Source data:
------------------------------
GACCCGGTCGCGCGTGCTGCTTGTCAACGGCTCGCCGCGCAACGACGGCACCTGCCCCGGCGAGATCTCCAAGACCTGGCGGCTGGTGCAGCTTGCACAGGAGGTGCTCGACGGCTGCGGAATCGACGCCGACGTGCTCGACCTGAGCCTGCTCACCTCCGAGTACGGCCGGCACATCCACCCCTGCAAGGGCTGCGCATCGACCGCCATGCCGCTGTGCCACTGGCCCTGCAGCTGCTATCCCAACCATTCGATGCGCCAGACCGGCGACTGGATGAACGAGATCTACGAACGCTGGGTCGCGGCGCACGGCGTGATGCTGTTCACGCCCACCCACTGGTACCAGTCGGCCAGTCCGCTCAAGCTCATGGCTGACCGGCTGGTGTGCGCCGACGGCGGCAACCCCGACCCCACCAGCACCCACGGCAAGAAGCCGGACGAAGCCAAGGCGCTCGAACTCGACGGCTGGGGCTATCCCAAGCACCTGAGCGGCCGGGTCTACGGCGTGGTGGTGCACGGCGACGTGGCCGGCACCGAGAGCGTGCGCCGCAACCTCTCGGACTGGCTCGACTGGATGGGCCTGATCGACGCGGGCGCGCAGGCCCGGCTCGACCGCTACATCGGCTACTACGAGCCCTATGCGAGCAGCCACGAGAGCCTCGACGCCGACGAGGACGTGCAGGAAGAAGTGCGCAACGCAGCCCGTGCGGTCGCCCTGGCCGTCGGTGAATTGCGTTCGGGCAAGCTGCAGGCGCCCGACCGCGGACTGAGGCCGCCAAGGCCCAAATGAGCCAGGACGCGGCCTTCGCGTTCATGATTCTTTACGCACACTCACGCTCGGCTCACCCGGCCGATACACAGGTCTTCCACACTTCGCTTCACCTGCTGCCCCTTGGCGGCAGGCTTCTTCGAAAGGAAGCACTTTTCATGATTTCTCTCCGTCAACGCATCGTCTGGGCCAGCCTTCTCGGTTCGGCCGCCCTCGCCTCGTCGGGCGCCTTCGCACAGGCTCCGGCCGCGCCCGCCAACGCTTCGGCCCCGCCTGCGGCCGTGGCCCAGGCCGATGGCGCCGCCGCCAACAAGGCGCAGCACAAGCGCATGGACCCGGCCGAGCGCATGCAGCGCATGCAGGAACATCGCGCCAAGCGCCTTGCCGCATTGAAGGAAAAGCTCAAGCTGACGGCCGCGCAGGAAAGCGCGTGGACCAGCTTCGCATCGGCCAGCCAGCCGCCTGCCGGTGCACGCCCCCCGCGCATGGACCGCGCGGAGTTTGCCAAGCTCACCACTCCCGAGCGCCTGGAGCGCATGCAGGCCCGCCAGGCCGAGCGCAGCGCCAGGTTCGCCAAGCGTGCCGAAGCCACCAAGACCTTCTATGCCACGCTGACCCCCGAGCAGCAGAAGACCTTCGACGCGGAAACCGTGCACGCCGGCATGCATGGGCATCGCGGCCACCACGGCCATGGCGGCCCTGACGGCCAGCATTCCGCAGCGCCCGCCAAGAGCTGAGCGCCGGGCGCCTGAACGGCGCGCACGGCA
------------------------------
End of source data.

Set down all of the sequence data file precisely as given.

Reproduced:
GACCCGGTCGCGCGTGCTGCTTGTCAACGGCTCGCCGCGCAACGACGGCACCTGCCCCGGCGAGATCTCCAAGACCTGGCGGCTGGTGCAGCTTGCACAGGAGGTGCTCGACGGCTGCGGAATCGACGCCGACGTGCTCGACCTGAGCCTGCTCACCTCCGAGTACGGCCGGCACATCCACCCCTGCAAGGGCTGCGCATCGACCGCCATGCCGCTGTGCCACTGGCCCTGCAGCTGCTATCCCAACCATTCGATGCGCCAGACCGGCGACTGGATGAACGAGATCTACGAACGCTGGGTCGCGGCGCACGGCGTGATGCTGTTCACGCCCACCCACTGGTACCAGTCGGCCAGTCCGCTCAAGCTCATGGCTGACCGGCTGGTGTGCGCCGACGGCGGCAACCCCGACCCCACCAGCACCCACGGCAAGAAGCCGGACGAAGCCAAGGCGCTCGAACTCGACGGCTGGGGCTATCCCAAGCACCTGAGCGGCCGGGTCTACGGCGTGGTGGTGCACGGCGACGTGGCCGGCACCGAGAGCGTGCGCCGCAACCTCTCGGACTGGCTCGACTGGATGGGCCTGATCGACGCGGGCGCGCAGGCCCGGCTCGACCGCTACATCGGCTACTACGAGCCCTATGCGAGCAGCCACGAGAGCCTCGACGCCGACGAGGACGTGCAGGAAGAAGTGCGCAACGCAGCCCGTGCGGTCGCCCTGGCCGTCGGTGAATTGCGTTCGGGCAAGCTGCAGGCGCCCGACCGCGGACTGAGGCCGCCAAGGCCCAAATGAGCCAGGACGCGGCCTTCGCGTTCATGATTCTTTACGCACACTCACGCTCGGCTCACCCGGCCGATACACAGGTCTTCCACACTTCGCTTCACCTGCTGCCCCTTGGCGGCAGGCTTCTTCGAAAGGAAGCACTTTTCATGATTTCTCTCCGTCAACGCATCGTCTGGGCCAGCCTTCTCGGTTCGGCCGCCCTCGCCTCGTCGGGCGCCTTCGCACAGGCTCCGGCCGCGCCCGCCAACGCTTCGGCCCCGCCTGCGGCCGTGGCCCAGGCCGATGGCGCCGCCGCCAACAAGGCGCAGCACAAGCGCATGGACCCGGCCGAGCGCATGCAGCGCATGCAGGAACATCGCGCCAAGCGCCTTGCCGCATTGAAGGAAAAGCTCAAGCTGACGGCCGCGCAGGAAAGCGCGTGGACCAGCTTCGCATCGGCCAGCCAGCCGCCTGCCGGTGCACGCCCCCCGCGCATGGACCGCGCGGAGTTTGCCAAGCTCACCACTCCCGAGCGCCTGGAGCGCATGCAGGCCCGCCAGGCCGAGCGCAGCGCCAGGTTCGCCAAGCGTGCCGAAGCCACCAAGACCTTCTATGCCACGCTGACCCCCGAGCAGCAGAAGACCTTCGACGCGGAAACCGTGCACGCCGGCATGCATGGGCATCGCGGCCACCACGGCCATGGCGGCCCTGACGGCCAGCATTCCGCAGCGCCCGCCAAGAGCTGAGCGCCGGGCGCCTGAACGGCGCGCACGGCA